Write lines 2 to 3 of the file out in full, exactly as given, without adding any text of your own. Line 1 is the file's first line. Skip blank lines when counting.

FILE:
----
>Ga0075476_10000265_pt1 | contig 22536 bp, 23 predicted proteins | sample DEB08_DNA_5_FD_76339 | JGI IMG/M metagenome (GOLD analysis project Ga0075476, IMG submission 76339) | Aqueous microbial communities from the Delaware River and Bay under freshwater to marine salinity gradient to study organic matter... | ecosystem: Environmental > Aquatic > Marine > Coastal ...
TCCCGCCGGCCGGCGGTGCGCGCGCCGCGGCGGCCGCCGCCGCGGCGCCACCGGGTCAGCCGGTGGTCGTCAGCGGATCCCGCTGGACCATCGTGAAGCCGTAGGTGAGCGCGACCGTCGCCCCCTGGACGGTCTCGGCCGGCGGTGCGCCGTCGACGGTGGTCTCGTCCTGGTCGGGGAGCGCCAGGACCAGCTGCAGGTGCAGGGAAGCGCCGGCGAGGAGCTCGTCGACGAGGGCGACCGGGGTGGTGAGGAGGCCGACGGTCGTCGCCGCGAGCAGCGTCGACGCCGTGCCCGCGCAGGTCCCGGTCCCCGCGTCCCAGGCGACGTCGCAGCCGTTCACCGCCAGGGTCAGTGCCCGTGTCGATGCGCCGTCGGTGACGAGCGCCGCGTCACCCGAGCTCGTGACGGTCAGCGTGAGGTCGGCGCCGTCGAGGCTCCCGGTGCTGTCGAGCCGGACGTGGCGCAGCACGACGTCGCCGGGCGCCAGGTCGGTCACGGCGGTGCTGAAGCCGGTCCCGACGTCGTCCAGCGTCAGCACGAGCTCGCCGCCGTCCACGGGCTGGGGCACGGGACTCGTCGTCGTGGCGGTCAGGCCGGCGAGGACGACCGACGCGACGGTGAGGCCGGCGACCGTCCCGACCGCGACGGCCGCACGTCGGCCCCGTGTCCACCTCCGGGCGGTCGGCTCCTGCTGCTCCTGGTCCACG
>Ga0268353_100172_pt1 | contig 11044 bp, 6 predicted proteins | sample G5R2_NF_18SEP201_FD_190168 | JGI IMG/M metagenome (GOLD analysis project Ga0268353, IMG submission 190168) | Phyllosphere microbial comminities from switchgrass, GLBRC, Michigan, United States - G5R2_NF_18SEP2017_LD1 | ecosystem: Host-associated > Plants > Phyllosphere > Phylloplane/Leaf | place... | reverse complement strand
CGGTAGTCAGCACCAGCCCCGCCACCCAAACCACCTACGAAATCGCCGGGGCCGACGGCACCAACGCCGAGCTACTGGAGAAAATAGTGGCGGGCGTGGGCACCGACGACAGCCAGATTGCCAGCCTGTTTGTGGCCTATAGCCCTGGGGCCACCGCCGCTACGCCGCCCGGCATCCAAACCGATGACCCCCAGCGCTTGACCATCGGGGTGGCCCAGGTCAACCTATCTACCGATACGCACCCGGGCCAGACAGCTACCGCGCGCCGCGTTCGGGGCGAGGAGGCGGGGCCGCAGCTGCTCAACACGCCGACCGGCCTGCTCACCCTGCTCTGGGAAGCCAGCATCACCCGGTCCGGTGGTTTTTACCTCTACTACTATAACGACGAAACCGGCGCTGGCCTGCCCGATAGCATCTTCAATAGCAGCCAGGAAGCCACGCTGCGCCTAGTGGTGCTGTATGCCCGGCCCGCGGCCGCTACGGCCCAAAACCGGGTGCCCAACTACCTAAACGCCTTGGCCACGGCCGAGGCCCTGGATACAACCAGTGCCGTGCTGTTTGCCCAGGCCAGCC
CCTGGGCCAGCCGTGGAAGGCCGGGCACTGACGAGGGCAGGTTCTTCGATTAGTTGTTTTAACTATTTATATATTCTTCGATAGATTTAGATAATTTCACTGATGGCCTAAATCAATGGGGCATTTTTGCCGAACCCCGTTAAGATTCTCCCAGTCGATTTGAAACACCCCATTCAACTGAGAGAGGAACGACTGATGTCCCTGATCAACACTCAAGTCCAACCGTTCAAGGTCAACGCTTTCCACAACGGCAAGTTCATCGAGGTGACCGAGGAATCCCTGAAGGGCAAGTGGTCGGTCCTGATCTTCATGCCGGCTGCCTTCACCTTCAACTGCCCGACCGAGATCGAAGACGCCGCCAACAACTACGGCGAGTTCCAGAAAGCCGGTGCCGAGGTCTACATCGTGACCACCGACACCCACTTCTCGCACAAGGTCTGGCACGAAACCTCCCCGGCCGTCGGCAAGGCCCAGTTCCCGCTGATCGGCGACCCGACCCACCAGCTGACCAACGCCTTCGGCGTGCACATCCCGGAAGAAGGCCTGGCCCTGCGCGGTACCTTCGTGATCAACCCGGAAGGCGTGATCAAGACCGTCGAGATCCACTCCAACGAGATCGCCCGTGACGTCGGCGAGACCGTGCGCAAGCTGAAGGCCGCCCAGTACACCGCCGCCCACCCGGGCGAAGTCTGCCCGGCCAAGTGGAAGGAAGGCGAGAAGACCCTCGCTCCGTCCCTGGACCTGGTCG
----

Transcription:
TCCCGCCGGCCGGCGGTGCGCGCGCCGCGGCGGCCGCCGCCGCGGCGCCACCGGGTCAGCCGGTGGTCGTCAGCGGATCCCGCTGGACCATCGTGAAGCCGTAGGTGAGCGCGACCGTCGCCCCCTGGACGGTCTCGGCCGGCGGTGCGCCGTCGACGGTGGTCTCGTCCTGGTCGGGGAGCGCCAGGACCAGCTGCAGGTGCAGGGAAGCGCCGGCGAGGAGCTCGTCGACGAGGGCGACCGGGGTGGTGAGGAGGCCGACGGTCGTCGCCGCGAGCAGCGTCGACGCCGTGCCCGCGCAGGTCCCGGTCCCCGCGTCCCAGGCGACGTCGCAGCCGTTCACCGCCAGGGTCAGTGCCCGTGTCGATGCGCCGTCGGTGACGAGCGCCGCGTCACCCGAGCTCGTGACGGTCAGCGTGAGGTCGGCGCCGTCGAGGCTCCCGGTGCTGTCGAGCCGGACGTGGCGCAGCACGACGTCGCCGGGCGCCAGGTCGGTCACGGCGGTGCTGAAGCCGGTCCCGACGTCGTCCAGCGTCAGCACGAGCTCGCCGCCGTCCACGGGCTGGGGCACGGGACTCGTCGTCGTGGCGGTCAGGCCGGCGAGGACGACCGACGCGACGGTGAGGCCGGCGACCGTCCCGACCGCGACGGCCGCACGTCGGCCCCGTGTCCACCTCCGGGCGGTCGGCTCCTGCTGCTCCTGGTCCACG
>Ga0268353_100172_pt1 | contig 11044 bp, 6 predicted proteins | sample G5R2_NF_18SEP201_FD_190168 | JGI IMG/M metagenome (GOLD analysis project Ga0268353, IMG submission 190168) | Phyllosphere microbial comminities from switchgrass, GLBRC, Michigan, United States - G5R2_NF_18SEP2017_LD1 | ecosystem: Host-associated > Plants > Phyllosphere > Phylloplane/Leaf | place... | reverse complement strand